Green Kay Nature Center CLICK
Has restrooms, gift shop, visitor center, ample parking
100 acres with 1.5-mile boardwalk
Wakodahatchee Wetlands CLICK
Has coarse restrooms but no visitor center, parking jammed on busy days
50 acres with ¾-mile boardwalk
“Palm Beach County Water Utilities Department’s Southern Region Water Reclamation Facility pumps approximately two million gallons of highly treated water into the Wakodahatchee Wetlands. By acting as a natural filter for the nutrients that remain, the wetlands work to further cleanse the water.” (From the Wakodahatchee web site)
John was away having fun Friday, so today’s topic is more southern than usual. My wife Donna and I skipped around the Wakodahatchee Wetlands boardwalk in Delray Beach, then a second loop to prolong the joy. Near each other geographically, Wakodahatchee and Green Cay are wastewater reclamation sites with benefits. Sewage treatment generates leftover water after subtracting solids and organic matter, and pathogen suppression. The most salient problem with the the effluent is its heavy nutrient load, a special curse here in nutrient-overloaded Florida and its beleaguered aquifers.
There are varied ways to dispose of the juice, and they all stink. One approach is to spread it over an area inhabited by marshy plants to extract the unwanted nutrients. It is not my intent to evaluate the environmental pros and cons of such treatment as opposed to alternatives. You have to do something with stinkjuice, so we might as well enjoy it. Wakodahatchee Wetlands and Green Cay service millions of reclaimed gallons daily over a collective 150 acres. (The water smells only a teensie weensie. Not a problem to most noses.)
Now to the good stuff. Both wetlands are famous for is birds and critters: anhingas, bobcats, coots, cormorants, ducks, ducks and more ducks, egrets, gators, glossy ibis, grebes, herons of all stripes, marsh hares, marsh wrens, moorhens, people in funny hats, purple galinules, spoonbills, warblers, wood storks, and more. What a joy to see so many people drawn to the birds and bees, and as a byproduct of sewage no less.
Now what about the botany? The fauna upstages the flora, but still the plants give a glimpse of life in a super-nutrient-enriched soup. Is it fair to state that native Florida marsh plants tend to be nutrient-limited under pristine natural circumstances? The designers of Green Cay say they modeled the “ecosystem” on the Everglades. But what could be farther apart environmentally: at one extreme, the Everglades where we worry about 10 parts per billion phosphorus, and at the other pole, sewage broth with a smorgasboard of nutrients. Reclaimed water in Naples has phosphorus at 370 parts per billion. Or to put it differently, the Everglades model leaves me behind as soon as I don’t see Sawgrass!
It is not only Sawgrass that is missing or scarce. We think of Cattails invading the Everglades thanks to nutrient pollution, yet cattails are not an important presence at today’s venues. The dominant plants are: Alligator Flag (Thalia geniculata), Arrowhead (Sagittaria lancifolia), Bulrushes (Schoenoplectus species), Knotted Spikerush (Eleocharis interstincta), Pickerelweed (Pontederia cordata), Pondapples (Annona glabra) with cormorant nests and guano, Spadderdock (Nuphar luteum) with floating tubers as big as alligators, and Water Lettuce (Pistia stratiotes). There are others, of course, but the lush vista is species-poor missing the fine-tuned diversity of grasses, sedges, rushes, xyris, wetland shrubs, and wildflowers typically encountered in natural wetland ecosystems.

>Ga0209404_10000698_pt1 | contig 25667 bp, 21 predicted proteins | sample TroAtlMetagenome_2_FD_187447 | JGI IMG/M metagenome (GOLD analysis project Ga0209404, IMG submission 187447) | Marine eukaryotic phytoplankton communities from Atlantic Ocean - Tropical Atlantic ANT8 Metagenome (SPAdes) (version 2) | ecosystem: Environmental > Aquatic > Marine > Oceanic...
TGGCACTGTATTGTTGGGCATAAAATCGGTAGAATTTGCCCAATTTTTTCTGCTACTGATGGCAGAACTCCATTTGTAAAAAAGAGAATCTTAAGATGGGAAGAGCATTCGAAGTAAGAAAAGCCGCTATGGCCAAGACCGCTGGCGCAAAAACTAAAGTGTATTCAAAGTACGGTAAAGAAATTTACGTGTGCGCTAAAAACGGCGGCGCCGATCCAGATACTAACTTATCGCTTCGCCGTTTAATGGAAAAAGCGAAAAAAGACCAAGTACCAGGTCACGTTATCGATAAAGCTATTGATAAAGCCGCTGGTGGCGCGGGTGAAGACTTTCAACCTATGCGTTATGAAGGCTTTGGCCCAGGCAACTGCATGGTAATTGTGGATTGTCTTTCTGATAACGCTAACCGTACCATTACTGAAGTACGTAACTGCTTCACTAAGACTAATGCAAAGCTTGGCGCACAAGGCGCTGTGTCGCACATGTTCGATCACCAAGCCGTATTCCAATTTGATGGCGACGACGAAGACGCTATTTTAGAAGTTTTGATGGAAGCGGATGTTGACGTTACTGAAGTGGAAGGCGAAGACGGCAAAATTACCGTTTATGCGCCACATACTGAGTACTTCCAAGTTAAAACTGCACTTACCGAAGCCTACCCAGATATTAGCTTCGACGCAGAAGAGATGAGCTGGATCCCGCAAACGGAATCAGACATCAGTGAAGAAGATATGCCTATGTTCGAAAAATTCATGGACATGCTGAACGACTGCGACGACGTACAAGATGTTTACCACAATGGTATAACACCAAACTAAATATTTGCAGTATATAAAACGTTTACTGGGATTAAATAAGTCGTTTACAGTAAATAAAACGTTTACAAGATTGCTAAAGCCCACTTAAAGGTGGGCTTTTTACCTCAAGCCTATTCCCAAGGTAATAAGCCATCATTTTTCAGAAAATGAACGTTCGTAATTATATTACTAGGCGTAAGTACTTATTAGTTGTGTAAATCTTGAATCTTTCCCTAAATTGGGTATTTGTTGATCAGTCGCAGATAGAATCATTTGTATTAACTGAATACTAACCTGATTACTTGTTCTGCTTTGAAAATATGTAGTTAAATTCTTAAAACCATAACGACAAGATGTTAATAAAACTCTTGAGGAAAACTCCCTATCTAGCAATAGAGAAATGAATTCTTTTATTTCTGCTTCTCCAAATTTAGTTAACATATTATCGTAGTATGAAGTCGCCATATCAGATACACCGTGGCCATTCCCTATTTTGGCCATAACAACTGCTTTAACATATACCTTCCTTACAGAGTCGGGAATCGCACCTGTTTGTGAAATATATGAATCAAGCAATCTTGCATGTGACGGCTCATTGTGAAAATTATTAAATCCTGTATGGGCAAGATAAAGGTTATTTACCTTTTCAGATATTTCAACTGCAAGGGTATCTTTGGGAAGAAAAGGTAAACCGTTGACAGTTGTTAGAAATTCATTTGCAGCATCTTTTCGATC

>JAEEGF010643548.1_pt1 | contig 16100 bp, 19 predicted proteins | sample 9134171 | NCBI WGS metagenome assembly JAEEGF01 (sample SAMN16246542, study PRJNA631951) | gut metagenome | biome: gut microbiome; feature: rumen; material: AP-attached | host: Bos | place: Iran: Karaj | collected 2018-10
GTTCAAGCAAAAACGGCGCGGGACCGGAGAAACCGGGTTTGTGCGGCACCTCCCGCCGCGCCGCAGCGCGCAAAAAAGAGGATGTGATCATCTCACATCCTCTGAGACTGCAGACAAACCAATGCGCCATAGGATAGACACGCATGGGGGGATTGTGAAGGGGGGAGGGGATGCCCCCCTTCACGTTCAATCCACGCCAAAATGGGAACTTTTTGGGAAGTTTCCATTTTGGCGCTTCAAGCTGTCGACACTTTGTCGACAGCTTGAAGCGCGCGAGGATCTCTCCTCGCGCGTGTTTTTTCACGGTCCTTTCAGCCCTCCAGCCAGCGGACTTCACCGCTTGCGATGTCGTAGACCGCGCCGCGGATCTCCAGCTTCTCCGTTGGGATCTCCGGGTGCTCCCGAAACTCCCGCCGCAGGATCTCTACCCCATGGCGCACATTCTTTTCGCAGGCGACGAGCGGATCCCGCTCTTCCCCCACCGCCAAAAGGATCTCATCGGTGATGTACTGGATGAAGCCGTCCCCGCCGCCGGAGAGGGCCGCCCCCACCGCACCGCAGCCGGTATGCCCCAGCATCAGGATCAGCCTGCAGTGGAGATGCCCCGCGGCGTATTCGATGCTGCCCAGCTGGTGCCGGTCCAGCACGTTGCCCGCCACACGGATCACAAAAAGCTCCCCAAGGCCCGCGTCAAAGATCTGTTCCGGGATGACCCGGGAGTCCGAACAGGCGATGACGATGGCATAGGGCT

The created wetlands are a study of plant life in unlimited water, unlimited sunshine, and an overdose of nutrients. So then, with all that abundance, what does limit plant growth there in marsh heaven? Perhaps space to grow. Wakodahatchee and Green Cay are wall-to-wall with a comparatively small number of planted species and uninvited others in massive often monospecific stands. Acre-sized drifts of single species.
In a nutshell, to a visitor with a camera interested in birds the sites are a delight, and that is genuinely a wonderful thing. I am enthusiastically one of the delighted, funny hat an all. I go there frequently and love it for all the favorable features, even if botanically the “ecosystem” is more of heavily fertilized garden than a Florida wetland. Hey, I like gardens too.
Some of the spontaneous species are abundant and eye-catching. In the Carrot Family, Water-Pennyworts, Hydrocotyle umbellata (I think it is umbellata from above on the boardwalk), form sprawling rhizomatous mats. Hydrocotyles are the dreaded Dollarweeds in suburban lawns. You’d never see the relationship to carrots without a close look at the flowers, or maybe a sniff of bruised leaves. University of Michigan ethnobotancial files record Seminoles applying the herbs against “turtle sickness,” i.e. “tembling, short breath, and cough.” I think I might suffer T.S. just before public presentations, but I’ll just imagine the crowd in their skivvies, because, as with many members of the Carrott Family, ingesting the plant is a toxic gamble. My neurotic anxieties aside, Hydrocotyles are prominent in herbology. CLICK
Another modest mud-dweller, Water-Hyssop, Bacopa monnieri, is again an herbal superstar. This little member of the erstwhile Scropulariaceae has a medicinal reputation out of proportion for a nutrient-greedy mat-forming weed. Regarded debatably as a Florida native, this small creeper is all around the warm-climate world, and has has ancient names in both hemispheres. In both the Eastern and Western hemispheres old medicinal uses abound, too many to list, although recurrent applications are against rheumatism and to counter neurologic disorders. To skip ahead a few centuries, the species has popped into modern medical research of interest against Alzheimer’s Disease, perhaps a contemporary echo of ancient uses against dementia.